Kristen Lodge: Grand Lake woman publishes book about women firefighters
October 7, 2011
Linda Willing from Grand Lake has published a book about women firefighters across the nation: On the Line: Women Firefighters Tell Their Stories.
She wrote the book to give women firefighters in the United States a face and voice. The book represents the diversity of women in firefighting. Profiles include a woman who started her career at age 16. A graduate student. A former opera singer. There is a painter, a high school science teacher, military veterans, and corporate executives.
Each story shows each woman’s love of the job and commitment to service.
Willing spent 18 years on the Boulder Fire Department and left to become an instructor for the National Fire Academy. She also co-founded the organization called Women in the Fire Service in 1982.
“I wrote this book because it is very important to me that the contributions of all people engaged in firefighting are recognized. In recent years, women have been less visible in many fire departments, even as some of them have gone up to higher ranks. Many fire departments have fewer women as members today than they did 10 years ago.
“This book illustrates the rewards and challenges of the job and represents the diverse group of women who work as firefighters. Women firefighters come from a wide range of backgrounds. This book includes women who work for the largest paid fire departments in the country, as well as women who work as volunteers for some of the smallest emergency services agencies.
“Women firefighters will enjoy reading this book, to see their own experiences reflected in those of others, but I have already found it appeals to a much wider audience,” Willing continued. “A male firefighter friend enjoyed the book mostly because he related to the stories. It reflects the experience of women firefighters, but the stories are not specifically women’s stories; they are fire department stories.”
Read this book if you are considering a career in emergency services. Municipalities, counties, and fire districts could use the book as a recruitment tool. Readers will get a sense of what it means to be a firefighter.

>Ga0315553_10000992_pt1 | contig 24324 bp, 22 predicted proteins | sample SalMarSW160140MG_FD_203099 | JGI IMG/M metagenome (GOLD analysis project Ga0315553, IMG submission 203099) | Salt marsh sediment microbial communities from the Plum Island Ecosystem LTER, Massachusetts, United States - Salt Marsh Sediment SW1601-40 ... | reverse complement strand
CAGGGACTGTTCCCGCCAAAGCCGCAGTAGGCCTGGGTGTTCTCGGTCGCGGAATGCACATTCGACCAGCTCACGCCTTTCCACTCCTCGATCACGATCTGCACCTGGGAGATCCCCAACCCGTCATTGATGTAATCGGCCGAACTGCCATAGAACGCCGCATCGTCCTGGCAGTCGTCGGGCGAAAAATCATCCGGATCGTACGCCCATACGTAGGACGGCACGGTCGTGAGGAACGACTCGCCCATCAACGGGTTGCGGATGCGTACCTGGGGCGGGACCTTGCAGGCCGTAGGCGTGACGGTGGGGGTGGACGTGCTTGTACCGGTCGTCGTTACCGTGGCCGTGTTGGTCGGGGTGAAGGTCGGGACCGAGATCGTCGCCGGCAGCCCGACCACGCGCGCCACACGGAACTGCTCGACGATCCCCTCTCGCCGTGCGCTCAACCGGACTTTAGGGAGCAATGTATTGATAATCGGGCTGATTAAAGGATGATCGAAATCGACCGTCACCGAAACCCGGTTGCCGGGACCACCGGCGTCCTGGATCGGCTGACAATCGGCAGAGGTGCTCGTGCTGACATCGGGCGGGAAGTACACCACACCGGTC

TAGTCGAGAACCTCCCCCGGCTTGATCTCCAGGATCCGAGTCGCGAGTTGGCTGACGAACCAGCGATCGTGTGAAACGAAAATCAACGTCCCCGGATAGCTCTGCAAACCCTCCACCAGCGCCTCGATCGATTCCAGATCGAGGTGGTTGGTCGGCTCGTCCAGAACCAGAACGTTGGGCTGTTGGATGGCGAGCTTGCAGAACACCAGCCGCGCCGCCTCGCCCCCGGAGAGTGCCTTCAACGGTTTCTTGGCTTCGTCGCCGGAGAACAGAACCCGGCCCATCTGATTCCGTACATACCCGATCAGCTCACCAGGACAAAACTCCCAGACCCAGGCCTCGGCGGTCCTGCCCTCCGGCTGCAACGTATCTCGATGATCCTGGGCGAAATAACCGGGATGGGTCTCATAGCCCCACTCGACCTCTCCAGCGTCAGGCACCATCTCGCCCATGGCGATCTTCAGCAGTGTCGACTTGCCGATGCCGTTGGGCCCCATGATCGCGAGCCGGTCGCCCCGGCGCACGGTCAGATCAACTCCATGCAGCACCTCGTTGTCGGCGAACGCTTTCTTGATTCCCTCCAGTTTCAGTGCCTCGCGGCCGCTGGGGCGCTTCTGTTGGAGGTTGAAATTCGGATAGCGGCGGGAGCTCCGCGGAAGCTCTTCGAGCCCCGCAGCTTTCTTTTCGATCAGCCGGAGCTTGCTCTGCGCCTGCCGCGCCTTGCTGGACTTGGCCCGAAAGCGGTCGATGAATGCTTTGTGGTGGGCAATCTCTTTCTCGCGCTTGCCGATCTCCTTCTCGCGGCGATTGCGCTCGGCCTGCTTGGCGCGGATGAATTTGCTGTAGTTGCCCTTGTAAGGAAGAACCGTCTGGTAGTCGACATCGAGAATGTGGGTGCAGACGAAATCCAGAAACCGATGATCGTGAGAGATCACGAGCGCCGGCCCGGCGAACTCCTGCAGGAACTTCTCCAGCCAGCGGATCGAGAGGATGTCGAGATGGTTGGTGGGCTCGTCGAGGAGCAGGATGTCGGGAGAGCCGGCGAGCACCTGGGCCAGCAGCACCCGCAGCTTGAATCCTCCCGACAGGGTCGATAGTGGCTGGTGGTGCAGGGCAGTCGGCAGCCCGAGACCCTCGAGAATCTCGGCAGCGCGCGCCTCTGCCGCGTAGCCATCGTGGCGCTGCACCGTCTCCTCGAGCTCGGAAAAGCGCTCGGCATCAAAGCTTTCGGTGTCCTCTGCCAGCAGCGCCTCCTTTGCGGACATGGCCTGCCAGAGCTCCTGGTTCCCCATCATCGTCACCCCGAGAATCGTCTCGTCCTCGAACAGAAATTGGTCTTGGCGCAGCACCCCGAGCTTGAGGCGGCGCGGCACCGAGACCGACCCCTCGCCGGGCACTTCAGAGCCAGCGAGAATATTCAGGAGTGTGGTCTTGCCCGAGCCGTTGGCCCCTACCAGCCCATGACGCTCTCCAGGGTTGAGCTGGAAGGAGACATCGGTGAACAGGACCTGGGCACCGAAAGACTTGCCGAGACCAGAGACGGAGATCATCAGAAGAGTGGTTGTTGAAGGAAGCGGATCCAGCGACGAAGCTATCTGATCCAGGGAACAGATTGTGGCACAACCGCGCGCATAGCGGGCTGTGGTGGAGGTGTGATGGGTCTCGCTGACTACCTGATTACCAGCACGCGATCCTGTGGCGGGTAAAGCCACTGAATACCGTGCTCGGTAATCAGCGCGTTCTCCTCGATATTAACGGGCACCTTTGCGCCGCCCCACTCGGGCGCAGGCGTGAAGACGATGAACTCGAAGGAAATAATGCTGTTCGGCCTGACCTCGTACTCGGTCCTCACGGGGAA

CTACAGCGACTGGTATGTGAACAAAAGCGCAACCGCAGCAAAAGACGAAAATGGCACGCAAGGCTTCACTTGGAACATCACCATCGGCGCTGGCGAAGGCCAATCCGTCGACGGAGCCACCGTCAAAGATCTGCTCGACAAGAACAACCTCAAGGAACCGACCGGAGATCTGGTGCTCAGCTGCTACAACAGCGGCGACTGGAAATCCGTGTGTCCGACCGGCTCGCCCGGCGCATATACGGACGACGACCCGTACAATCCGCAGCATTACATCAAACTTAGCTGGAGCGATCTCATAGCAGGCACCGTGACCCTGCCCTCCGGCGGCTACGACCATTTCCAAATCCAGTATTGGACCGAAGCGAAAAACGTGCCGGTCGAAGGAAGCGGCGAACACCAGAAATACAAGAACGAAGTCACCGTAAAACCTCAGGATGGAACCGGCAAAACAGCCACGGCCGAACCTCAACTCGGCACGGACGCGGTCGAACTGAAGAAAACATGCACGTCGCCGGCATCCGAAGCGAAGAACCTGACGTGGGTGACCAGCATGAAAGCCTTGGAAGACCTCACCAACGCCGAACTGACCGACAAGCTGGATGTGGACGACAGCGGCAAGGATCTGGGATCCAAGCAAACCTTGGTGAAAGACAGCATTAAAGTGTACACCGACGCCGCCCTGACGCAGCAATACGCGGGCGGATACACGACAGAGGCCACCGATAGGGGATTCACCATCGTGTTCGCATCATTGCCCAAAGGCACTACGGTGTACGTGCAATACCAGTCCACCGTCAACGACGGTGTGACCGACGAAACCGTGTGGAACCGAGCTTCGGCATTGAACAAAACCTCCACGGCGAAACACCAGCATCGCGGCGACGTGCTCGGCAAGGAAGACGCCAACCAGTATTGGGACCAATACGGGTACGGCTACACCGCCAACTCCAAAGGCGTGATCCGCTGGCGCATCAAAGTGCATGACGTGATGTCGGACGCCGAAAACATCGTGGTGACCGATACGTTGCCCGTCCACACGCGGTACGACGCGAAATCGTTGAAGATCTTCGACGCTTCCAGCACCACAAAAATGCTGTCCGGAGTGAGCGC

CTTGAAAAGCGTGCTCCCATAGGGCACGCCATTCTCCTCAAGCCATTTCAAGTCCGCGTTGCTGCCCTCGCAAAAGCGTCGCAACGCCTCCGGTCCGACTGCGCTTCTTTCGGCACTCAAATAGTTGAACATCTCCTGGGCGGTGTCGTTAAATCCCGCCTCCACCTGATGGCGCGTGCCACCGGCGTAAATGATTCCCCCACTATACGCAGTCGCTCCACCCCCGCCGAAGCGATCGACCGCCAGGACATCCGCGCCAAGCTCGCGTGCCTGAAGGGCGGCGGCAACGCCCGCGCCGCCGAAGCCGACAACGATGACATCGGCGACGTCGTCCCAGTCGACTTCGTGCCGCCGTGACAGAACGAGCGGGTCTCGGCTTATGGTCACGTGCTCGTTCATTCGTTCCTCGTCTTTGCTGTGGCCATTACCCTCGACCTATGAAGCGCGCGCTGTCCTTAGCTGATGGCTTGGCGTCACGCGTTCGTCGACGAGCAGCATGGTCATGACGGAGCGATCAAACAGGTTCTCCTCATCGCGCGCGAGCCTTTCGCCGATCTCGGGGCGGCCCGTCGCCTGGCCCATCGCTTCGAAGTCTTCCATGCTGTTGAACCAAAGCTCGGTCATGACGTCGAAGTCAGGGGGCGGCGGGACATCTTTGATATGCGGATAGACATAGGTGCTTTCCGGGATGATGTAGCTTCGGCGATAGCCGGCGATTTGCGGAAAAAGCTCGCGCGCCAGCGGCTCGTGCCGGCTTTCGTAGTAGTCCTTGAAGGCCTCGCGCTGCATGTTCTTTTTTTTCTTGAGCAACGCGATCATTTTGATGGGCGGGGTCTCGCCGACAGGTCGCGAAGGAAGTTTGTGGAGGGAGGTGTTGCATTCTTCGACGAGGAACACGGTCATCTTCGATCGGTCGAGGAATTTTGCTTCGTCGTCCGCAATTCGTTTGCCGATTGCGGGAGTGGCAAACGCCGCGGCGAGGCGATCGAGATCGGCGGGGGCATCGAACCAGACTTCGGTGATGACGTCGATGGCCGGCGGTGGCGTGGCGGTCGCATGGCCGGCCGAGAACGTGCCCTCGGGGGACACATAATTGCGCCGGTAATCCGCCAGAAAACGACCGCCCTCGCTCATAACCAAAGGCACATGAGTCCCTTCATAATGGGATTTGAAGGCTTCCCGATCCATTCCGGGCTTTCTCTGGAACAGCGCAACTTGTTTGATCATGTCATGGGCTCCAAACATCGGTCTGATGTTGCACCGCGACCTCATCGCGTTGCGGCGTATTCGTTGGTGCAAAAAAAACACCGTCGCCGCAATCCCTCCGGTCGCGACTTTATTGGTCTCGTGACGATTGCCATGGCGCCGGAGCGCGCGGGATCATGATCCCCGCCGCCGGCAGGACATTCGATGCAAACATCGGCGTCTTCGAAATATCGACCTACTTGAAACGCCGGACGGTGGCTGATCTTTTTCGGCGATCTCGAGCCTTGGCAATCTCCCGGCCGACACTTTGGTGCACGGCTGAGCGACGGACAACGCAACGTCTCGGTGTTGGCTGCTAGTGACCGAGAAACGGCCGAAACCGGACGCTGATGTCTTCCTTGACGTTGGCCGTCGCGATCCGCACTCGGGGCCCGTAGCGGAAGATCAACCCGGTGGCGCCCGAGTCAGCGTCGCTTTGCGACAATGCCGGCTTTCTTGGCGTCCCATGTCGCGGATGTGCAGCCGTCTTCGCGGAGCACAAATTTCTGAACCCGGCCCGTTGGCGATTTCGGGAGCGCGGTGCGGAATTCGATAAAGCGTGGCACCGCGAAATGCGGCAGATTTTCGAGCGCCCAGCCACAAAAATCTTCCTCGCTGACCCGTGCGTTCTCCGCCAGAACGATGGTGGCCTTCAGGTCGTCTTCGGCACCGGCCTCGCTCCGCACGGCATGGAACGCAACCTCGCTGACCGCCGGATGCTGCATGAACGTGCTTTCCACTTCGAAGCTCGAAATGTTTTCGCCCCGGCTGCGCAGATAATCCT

My favorite chapter in the book is about Michele Fitzsimmons.
“It was only natural that Michele Fitzsimmons should become a New York City firefighter. Her grandfather was a battalion chief with the department, and her great-grandfather was a firefighter who responded to the famous Triangle Shirtwaist Factory fire of 1911.”
Initially her grandfather didn’t encourage her, “Women shouldn’t be firefighters,” he told his granddaughter. Regardless, she pursued firefighting and graduated from the academy in July 2001. Her first fire came two months later, Sept. 11.
After arriving on the scene she feels “an amazing calm in a surreal way. It was such an unprecedented situation. They were just trying to figure out what to do. But I remember feeling that day, I’m really a New York City firefighter.”
Willing ends Fitzsimmons’ story with the grandfather living long enough to see his granddaughter become a firefighter.
“While I was in fire academy, he came out to see me go through all the training scenarios there. That was a really proud moment for him. At one point he said to me, ‘I guess it’s not just a brotherhood anymore.'”
There are two Colorado women profiled in the book: Katherine Ridenhour from the Aurora Fire Department and Brita Horn from McCoy who started a volunteer fire department after Sept. 11.
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